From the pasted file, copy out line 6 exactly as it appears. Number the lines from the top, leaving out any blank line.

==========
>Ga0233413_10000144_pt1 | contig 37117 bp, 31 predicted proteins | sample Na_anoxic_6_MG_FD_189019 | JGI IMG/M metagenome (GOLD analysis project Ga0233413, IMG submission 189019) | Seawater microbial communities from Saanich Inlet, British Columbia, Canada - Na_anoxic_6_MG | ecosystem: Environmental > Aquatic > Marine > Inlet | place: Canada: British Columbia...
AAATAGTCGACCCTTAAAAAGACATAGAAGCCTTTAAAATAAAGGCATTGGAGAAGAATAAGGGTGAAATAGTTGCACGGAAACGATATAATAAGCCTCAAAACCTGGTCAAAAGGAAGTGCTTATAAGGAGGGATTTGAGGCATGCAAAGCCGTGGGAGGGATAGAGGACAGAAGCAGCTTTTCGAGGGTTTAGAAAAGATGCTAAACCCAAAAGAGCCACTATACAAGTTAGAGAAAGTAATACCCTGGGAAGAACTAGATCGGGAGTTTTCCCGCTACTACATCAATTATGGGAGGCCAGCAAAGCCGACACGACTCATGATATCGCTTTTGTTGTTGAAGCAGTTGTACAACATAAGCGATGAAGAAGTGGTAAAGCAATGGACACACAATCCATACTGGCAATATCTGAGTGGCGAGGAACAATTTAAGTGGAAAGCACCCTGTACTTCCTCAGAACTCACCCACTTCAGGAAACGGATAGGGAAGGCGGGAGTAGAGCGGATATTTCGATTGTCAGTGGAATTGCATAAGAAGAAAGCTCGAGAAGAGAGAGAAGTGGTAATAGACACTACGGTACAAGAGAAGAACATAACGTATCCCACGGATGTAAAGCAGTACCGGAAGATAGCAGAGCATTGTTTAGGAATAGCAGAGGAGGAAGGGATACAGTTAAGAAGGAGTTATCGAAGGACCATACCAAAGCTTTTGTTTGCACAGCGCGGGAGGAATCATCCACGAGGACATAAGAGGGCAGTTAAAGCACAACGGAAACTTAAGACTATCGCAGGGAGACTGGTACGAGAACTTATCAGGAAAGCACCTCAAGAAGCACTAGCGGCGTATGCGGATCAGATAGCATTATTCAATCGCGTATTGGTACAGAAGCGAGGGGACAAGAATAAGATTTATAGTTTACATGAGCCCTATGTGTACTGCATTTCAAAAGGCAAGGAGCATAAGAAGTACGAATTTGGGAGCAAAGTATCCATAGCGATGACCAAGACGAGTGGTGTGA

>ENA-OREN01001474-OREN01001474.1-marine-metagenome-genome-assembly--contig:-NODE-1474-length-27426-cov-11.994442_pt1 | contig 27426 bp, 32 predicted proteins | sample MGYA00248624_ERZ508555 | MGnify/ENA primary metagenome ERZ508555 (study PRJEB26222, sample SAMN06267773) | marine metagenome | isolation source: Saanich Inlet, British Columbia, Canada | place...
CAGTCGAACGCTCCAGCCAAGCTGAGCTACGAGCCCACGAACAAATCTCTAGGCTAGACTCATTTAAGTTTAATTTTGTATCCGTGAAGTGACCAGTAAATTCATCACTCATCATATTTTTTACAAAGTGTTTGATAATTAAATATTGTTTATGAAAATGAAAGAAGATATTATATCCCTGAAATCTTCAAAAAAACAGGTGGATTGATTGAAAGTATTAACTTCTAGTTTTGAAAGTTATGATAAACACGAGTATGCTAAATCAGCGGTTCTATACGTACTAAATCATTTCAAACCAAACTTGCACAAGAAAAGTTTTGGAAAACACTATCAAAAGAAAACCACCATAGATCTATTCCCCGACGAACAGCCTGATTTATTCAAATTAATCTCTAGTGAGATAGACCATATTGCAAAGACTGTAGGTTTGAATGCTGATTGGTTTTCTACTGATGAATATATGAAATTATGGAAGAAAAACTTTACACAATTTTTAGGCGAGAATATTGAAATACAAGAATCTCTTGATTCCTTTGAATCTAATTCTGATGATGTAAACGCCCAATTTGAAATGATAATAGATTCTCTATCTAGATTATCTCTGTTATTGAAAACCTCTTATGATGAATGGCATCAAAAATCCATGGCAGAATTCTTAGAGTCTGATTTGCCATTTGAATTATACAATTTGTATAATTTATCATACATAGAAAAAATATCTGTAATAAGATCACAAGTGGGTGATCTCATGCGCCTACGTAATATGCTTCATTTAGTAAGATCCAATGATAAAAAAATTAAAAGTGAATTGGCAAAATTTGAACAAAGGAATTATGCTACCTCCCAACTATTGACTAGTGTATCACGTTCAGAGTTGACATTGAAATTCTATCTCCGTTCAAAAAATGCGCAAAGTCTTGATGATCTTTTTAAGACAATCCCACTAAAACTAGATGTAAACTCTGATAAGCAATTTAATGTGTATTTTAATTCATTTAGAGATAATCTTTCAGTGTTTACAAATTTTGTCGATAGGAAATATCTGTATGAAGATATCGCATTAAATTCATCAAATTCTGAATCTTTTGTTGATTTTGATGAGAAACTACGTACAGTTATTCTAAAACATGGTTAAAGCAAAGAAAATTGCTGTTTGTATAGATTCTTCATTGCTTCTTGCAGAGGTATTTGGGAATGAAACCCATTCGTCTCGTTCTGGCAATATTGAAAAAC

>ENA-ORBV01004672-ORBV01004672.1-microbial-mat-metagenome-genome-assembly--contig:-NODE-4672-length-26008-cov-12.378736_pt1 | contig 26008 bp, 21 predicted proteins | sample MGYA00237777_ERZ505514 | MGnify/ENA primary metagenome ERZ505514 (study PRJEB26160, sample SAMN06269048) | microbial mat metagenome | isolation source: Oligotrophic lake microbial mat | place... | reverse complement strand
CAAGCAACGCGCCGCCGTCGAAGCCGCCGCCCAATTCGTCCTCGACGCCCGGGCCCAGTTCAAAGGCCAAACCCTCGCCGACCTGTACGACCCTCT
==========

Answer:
CAAGCAACGCGCCGCCGTCGAAGCCGCCGCCCAATTCGTCCTCGACGCCCGGGCCCAGTTCAAAGGCCAAACCCTCGCCGACCTGTACGACCCTCT